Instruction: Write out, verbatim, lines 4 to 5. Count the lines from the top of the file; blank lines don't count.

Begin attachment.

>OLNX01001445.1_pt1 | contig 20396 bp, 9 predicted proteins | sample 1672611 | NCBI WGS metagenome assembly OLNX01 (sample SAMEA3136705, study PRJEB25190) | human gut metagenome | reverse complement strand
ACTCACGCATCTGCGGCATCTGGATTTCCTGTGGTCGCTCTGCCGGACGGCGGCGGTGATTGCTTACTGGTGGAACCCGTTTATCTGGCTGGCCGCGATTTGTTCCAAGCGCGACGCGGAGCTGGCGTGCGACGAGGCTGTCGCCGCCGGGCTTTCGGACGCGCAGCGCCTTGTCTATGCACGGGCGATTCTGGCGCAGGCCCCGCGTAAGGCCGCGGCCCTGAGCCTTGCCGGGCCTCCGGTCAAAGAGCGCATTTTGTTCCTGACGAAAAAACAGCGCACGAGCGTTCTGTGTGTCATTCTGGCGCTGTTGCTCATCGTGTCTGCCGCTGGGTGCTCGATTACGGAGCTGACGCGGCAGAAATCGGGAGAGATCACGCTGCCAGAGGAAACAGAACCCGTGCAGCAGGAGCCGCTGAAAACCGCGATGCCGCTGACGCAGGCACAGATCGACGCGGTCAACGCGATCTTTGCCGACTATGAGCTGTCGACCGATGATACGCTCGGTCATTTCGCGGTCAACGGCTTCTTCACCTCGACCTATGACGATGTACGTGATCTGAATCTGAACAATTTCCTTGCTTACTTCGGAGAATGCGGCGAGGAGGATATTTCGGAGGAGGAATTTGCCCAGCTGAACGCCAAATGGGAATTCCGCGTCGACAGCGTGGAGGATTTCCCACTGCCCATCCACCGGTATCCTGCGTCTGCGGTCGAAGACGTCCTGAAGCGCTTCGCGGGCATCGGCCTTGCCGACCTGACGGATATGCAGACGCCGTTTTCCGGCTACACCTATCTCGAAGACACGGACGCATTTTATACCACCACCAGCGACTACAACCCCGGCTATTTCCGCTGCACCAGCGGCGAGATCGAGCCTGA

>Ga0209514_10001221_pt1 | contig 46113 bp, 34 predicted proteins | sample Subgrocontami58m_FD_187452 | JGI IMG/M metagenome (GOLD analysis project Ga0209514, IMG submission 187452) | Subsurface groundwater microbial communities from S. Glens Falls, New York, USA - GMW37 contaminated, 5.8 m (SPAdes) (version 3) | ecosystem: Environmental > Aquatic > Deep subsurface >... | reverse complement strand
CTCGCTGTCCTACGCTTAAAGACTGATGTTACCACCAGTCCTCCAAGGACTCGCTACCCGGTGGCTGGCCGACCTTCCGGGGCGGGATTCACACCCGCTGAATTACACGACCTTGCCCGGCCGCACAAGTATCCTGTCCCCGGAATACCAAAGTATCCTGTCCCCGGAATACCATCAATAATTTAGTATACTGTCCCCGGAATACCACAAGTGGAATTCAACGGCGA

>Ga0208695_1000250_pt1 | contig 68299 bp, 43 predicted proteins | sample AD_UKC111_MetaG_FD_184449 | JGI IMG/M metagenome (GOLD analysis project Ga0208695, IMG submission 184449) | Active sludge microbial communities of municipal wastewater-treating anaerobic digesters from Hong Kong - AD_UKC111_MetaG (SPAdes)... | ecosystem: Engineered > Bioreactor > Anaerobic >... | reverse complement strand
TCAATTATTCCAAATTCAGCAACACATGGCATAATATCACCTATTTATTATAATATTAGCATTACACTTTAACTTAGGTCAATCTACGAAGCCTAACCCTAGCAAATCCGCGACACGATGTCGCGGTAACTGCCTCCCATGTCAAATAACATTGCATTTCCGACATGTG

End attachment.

CTCGCTGTCCTACGCTTAAAGACTGATGTTACCACCAGTCCTCCAAGGACTCGCTACCCGGTGGCTGGCCGACCTTCCGGGGCGGGATTCACACCCGCTGAATTACACGACCTTGCCCGGCCGCACAAGTATCCTGTCCCCGGAATACCAAAGTATCCTGTCCCCGGAATACCATCAATAATTTAGTATACTGTCCCCGGAATACCACAAGTGGAATTCAACGGCGA

>Ga0208695_1000250_pt1 | contig 68299 bp, 43 predicted proteins | sample AD_UKC111_MetaG_FD_184449 | JGI IMG/M metagenome (GOLD analysis project Ga0208695, IMG submission 184449) | Active sludge microbial communities of municipal wastewater-treating anaerobic digesters from Hong Kong - AD_UKC111_MetaG (SPAdes)... | ecosystem: Engineered > Bioreactor > Anaerobic >... | reverse complement strand